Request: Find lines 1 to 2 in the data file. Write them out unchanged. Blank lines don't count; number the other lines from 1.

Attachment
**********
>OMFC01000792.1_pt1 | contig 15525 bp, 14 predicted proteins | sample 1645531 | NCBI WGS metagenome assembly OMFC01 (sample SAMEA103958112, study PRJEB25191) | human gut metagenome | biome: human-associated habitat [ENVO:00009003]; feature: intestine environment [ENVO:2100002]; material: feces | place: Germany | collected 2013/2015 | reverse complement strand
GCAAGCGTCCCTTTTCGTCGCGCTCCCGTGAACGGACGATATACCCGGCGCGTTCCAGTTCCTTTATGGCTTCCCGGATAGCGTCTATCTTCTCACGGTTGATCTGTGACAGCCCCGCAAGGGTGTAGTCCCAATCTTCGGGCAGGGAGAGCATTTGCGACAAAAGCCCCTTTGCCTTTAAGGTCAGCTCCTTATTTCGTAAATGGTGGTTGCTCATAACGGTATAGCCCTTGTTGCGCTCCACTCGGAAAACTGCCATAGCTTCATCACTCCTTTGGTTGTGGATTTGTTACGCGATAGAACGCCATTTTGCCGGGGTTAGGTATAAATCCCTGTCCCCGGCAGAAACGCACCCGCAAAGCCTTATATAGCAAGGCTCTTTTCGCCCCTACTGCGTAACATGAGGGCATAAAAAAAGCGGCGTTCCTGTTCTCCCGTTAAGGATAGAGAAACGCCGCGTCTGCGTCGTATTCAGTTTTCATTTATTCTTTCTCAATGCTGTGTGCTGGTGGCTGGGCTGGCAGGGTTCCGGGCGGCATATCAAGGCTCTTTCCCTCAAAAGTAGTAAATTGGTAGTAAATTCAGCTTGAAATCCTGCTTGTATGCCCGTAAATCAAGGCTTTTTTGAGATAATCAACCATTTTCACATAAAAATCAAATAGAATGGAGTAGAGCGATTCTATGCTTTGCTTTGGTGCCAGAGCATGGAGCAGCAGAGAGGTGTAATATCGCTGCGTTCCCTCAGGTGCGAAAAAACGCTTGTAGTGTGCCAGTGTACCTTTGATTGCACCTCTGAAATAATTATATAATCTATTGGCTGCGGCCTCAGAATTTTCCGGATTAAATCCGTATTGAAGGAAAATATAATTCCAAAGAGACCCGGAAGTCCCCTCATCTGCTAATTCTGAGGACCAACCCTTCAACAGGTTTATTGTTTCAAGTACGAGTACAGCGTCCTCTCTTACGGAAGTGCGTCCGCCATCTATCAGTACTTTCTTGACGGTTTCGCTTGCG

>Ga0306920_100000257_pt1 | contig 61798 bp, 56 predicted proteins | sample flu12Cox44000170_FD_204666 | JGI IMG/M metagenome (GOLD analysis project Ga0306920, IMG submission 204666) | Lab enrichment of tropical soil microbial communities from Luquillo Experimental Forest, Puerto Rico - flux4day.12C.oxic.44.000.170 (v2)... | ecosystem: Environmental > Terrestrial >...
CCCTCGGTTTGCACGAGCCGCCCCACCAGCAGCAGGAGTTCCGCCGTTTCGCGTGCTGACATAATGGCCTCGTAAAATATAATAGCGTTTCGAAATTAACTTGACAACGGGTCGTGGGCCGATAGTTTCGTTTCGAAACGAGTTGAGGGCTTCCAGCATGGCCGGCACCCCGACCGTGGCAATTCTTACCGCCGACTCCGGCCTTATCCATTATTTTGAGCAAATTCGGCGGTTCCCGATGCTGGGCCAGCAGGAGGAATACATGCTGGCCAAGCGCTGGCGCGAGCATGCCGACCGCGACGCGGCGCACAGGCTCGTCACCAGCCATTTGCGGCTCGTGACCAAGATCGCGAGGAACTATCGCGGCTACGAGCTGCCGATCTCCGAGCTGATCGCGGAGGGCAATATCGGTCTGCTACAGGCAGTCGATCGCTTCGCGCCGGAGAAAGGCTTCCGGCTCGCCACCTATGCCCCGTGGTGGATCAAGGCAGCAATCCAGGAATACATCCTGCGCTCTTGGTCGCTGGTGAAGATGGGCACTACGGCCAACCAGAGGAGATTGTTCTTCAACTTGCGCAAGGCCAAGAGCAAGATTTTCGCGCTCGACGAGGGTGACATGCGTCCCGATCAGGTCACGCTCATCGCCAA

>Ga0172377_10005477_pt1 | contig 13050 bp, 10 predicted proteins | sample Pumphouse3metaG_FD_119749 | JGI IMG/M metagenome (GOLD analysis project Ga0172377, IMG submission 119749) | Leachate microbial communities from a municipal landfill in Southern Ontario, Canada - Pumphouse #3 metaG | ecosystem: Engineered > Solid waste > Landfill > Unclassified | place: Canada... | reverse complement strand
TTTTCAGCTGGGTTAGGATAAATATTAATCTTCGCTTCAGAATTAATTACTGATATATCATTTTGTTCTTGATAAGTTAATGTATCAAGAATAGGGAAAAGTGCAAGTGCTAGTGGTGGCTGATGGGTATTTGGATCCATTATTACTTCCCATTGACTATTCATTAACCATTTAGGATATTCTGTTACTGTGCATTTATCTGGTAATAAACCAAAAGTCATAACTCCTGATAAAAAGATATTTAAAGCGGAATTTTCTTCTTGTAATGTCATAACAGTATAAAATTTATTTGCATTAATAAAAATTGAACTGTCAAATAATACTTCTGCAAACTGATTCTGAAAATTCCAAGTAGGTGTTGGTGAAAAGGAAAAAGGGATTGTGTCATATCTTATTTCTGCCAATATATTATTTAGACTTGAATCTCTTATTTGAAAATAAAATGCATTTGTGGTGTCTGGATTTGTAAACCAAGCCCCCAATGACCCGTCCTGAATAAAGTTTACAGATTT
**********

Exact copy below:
>OMFC01000792.1_pt1 | contig 15525 bp, 14 predicted proteins | sample 1645531 | NCBI WGS metagenome assembly OMFC01 (sample SAMEA103958112, study PRJEB25191) | human gut metagenome | biome: human-associated habitat [ENVO:00009003]; feature: intestine environment [ENVO:2100002]; material: feces | place: Germany | collected 2013/2015 | reverse complement strand
GCAAGCGTCCCTTTTCGTCGCGCTCCCGTGAACGGACGATATACCCGGCGCGTTCCAGTTCCTTTATGGCTTCCCGGATAGCGTCTATCTTCTCACGGTTGATCTGTGACAGCCCCGCAAGGGTGTAGTCCCAATCTTCGGGCAGGGAGAGCATTTGCGACAAAAGCCCCTTTGCCTTTAAGGTCAGCTCCTTATTTCGTAAATGGTGGTTGCTCATAACGGTATAGCCCTTGTTGCGCTCCACTCGGAAAACTGCCATAGCTTCATCACTCCTTTGGTTGTGGATTTGTTACGCGATAGAACGCCATTTTGCCGGGGTTAGGTATAAATCCCTGTCCCCGGCAGAAACGCACCCGCAAAGCCTTATATAGCAAGGCTCTTTTCGCCCCTACTGCGTAACATGAGGGCATAAAAAAAGCGGCGTTCCTGTTCTCCCGTTAAGGATAGAGAAACGCCGCGTCTGCGTCGTATTCAGTTTTCATTTATTCTTTCTCAATGCTGTGTGCTGGTGGCTGGGCTGGCAGGGTTCCGGGCGGCATATCAAGGCTCTTTCCCTCAAAAGTAGTAAATTGGTAGTAAATTCAGCTTGAAATCCTGCTTGTATGCCCGTAAATCAAGGCTTTTTTGAGATAATCAACCATTTTCACATAAAAATCAAATAGAATGGAGTAGAGCGATTCTATGCTTTGCTTTGGTGCCAGAGCATGGAGCAGCAGAGAGGTGTAATATCGCTGCGTTCCCTCAGGTGCGAAAAAACGCTTGTAGTGTGCCAGTGTACCTTTGATTGCACCTCTGAAATAATTATATAATCTATTGGCTGCGGCCTCAGAATTTTCCGGATTAAATCCGTATTGAAGGAAAATATAATTCCAAAGAGACCCGGAAGTCCCCTCATCTGCTAATTCTGAGGACCAACCCTTCAACAGGTTTATTGTTTCAAGTACGAGTACAGCGTCCTCTCTTACGGAAGTGCGTCCGCCATCTATCAGTACTTTCTTGACGGTTTCGCTTGCG